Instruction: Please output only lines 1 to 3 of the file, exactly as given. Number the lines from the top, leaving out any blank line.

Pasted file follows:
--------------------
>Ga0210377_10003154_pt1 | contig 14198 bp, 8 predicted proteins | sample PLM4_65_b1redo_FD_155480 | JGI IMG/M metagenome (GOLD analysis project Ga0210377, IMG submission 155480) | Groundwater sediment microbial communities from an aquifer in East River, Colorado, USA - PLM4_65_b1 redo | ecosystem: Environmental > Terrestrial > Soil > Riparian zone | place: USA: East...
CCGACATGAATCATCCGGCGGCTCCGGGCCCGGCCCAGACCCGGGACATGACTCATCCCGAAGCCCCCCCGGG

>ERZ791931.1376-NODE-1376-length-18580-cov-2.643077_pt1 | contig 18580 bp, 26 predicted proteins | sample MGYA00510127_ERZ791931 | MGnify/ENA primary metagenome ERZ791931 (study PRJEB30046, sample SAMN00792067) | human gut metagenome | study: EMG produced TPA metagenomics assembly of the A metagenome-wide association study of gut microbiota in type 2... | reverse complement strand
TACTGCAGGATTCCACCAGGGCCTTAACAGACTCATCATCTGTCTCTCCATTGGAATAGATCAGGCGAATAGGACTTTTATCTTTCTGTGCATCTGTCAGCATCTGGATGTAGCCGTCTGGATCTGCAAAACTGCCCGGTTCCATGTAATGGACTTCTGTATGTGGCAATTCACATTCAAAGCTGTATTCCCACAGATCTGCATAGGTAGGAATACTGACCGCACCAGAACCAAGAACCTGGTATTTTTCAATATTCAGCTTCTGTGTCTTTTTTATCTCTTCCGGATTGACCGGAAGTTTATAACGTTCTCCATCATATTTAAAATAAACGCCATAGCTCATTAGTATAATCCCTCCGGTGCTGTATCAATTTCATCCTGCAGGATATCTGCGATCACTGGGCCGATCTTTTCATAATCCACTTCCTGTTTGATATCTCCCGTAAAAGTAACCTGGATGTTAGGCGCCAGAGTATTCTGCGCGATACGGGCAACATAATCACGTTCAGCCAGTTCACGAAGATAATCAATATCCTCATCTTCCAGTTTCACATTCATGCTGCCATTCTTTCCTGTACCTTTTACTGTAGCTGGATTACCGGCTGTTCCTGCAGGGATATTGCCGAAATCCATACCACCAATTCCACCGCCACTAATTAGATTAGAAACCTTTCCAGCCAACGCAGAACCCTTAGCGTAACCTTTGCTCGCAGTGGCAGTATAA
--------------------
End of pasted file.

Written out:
>Ga0210377_10003154_pt1 | contig 14198 bp, 8 predicted proteins | sample PLM4_65_b1redo_FD_155480 | JGI IMG/M metagenome (GOLD analysis project Ga0210377, IMG submission 155480) | Groundwater sediment microbial communities from an aquifer in East River, Colorado, USA - PLM4_65_b1 redo | ecosystem: Environmental > Terrestrial > Soil > Riparian zone | place: USA: East...
CCGACATGAATCATCCGGCGGCTCCGGGCCCGGCCCAGACCCGGGACATGACTCATCCCGAAGCCCCCCCGGG

>ERZ791931.1376-NODE-1376-length-18580-cov-2.643077_pt1 | contig 18580 bp, 26 predicted proteins | sample MGYA00510127_ERZ791931 | MGnify/ENA primary metagenome ERZ791931 (study PRJEB30046, sample SAMN00792067) | human gut metagenome | study: EMG produced TPA metagenomics assembly of the A metagenome-wide association study of gut microbiota in type 2... | reverse complement strand